scrap that then, but if you want functional strength, do them.
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    (Original post by mankyscot2)
    Why should we be concentrating on pull-ups if they are not required of us in the fitness tests?
    Cos press ups and sit ups are not the only exercises you will come across once in training. Cycling isn't in the test either, but that doesn't mean you should preclude it from a training program.

    The key is variety to ensure even development, minimal strain or injury, whilst keeping it interesting enough to ensure you carry on.

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    Yes I understand that, but Erk said that we should be 'concentrating' on pull-ups, I was just wondering why. But now I understand that it was because they thought they were a part of the fitness tests.
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    Just a thought, but you might be over training. My body shape is totally wrong for push ups and I find them absolutely murderous, so when I first got into training I was trying to do about 40 a day, much like yourself spread out over 3 sessions. The results were a permanently sore chest and little strength gains. I consulted a few trainers and physios I know and they all said that individual muscle groups need at least a day to recover after a work out. I now alternate a day of push ups, sit ups and general weights training with days of no strength training, and I've found the benefits have been enormous.
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    (Original post by BlackHawk)
    When's your date? 100 full press ups a day? You're either very butch or will end up having weak hips. You get to do it against a bench at OASC.
    :eek:
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    (Original post by Silly Wench)
    100 full press ups a day?! I wish I could do half or even a quarter of that! Girls do press ups against a bench (about 12 inches high if I remember correctly) I think, which does make it easier for us. We have to give a best effort of at least 10 in a minute. I recon you'll ace it though, seeing how much you are capable of doing! Well done!
    wot do you mean against a bench?
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    by the way on the subject of wrist trouble, it could be tendonitis. you get that from the tendons swelling in your wrist when you do too hard work. my bro in law can't lift heavy stuff any more cos he did too much when he was younger. you should take it easy. i got a bad wrist too, and it's sad cos it stops me doing stuff. :-(
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    I base my training all on that site, shame I can't place a chinup bar in my room, could really do with one.

    About resting; obviously you should rest your muscles whenever they feel strained or sore, but what if it's been going on for 5+ days? I went for an extended session recently and it feels bad not having to excercise them for more than a couple of days. Will light work be ok?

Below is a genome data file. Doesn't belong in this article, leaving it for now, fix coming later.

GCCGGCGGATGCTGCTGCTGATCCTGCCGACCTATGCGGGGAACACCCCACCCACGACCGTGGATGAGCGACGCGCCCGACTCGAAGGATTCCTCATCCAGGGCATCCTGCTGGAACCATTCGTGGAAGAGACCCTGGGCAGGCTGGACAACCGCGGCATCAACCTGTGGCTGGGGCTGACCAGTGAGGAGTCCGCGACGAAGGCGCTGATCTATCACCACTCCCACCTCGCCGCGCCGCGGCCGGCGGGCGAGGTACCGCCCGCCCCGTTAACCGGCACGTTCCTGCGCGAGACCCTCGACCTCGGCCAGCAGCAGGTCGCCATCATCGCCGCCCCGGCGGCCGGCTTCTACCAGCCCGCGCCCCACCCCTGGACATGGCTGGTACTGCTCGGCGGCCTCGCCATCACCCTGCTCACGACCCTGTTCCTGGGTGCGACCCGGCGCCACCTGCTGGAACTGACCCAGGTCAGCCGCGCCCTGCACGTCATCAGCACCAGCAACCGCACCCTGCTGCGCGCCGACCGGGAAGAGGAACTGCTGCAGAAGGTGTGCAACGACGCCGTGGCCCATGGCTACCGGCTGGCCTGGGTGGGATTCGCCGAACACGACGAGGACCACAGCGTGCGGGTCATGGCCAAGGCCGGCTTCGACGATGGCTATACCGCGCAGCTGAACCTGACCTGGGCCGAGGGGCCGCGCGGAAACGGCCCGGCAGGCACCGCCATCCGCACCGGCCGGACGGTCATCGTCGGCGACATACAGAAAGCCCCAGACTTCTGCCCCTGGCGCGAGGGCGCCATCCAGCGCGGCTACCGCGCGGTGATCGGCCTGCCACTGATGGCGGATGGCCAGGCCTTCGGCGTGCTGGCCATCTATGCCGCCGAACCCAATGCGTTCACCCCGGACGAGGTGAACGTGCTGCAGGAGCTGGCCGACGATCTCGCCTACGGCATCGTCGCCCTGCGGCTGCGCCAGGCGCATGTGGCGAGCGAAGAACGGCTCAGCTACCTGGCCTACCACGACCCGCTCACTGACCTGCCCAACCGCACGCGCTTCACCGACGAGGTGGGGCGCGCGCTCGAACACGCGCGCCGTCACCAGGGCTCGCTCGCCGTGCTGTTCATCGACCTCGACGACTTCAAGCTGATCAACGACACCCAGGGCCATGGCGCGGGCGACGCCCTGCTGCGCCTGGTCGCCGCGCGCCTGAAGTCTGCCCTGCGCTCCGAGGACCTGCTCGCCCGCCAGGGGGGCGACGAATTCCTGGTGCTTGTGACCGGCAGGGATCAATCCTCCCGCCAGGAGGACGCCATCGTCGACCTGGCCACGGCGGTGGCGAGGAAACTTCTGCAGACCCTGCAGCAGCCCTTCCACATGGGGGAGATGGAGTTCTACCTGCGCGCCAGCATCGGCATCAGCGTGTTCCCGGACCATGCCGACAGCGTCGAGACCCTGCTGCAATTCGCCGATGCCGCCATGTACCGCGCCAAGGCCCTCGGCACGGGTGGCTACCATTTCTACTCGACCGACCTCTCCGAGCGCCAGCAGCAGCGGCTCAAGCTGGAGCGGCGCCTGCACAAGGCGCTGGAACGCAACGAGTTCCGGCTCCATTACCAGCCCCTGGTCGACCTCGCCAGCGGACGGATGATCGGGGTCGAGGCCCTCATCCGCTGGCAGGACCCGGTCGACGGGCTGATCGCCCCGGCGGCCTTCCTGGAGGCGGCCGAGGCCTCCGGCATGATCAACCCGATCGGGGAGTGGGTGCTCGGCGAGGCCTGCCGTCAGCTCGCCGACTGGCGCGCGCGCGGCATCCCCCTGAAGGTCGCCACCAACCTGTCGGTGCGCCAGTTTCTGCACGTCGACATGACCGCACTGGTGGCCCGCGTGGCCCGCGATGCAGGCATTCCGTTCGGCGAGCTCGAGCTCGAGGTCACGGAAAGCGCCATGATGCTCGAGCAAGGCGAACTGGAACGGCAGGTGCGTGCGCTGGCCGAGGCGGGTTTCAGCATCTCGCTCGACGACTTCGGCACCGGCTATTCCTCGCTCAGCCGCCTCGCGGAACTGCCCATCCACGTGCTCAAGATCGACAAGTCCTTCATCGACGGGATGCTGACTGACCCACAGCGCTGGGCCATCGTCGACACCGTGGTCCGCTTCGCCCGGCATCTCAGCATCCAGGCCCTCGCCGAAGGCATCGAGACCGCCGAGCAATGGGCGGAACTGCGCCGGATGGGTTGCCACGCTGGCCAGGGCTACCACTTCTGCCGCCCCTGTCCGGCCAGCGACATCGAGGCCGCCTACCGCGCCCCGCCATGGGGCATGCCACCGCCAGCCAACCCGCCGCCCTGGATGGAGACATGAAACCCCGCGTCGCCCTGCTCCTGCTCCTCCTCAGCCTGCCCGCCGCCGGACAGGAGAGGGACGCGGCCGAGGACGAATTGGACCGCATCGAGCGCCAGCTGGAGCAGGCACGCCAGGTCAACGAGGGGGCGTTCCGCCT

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    (Original post by Bluetooth)
    I base my training all on that site, shame I can't place a chinup bar in my room, could really do with one.

    About resting; obviously you should rest your muscles whenever they feel strained or sore, but what if it's been going on for 5+ days? I went for an extended session recently and it feels bad not having to excercise them for more than a couple of days. Will light work be ok?
    Why can't you put a chin-up bar in your room? Have you thought about a door frame type?

    As for muscular soreness, this can be dramatically reduced by doing a proper warm up, followed by some good controlled stretches aftwerwards.

    Jim
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    I've just installed a chin-up bar in my doorway and was wondering which type of grip works which muscles. I have tried searching the net but for some reason I just can't pinpoint the info I'm looking for. Anyone got any ideas?
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    (Original post by GemmaLS)
    I've just installed a chin-up bar in my doorway and was wondering which type of grip works which muscles. I have tried searching the net but for some reason I just can't pinpoint the info I'm looking for. Anyone got any ideas?
    Underarm (palms toward you) works mainly the biceps, lats, obliques and abs... the closer the grip isolates the biceps to a certain degree.

    Overhand grip works biceps, trapezoids, deltoids and pecs (and abs)... pretty much shoulders and upper arms. Again, moving the grip wider/closer has more effect on different muscles.

    I'll see if I can dig out a link to an abs/upper body training programme I used to use.
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    Uhmmm, overhand pull ups don't work your pecs mate, they work predominantly exactly the same muscles as underhand grip, a slighter greater emphasis is put on the biceps with underhand grip however.

    I'd stick to what they want you to do in the test as to which ones to do, if its underarm, do underarm, its overarm, do overarm.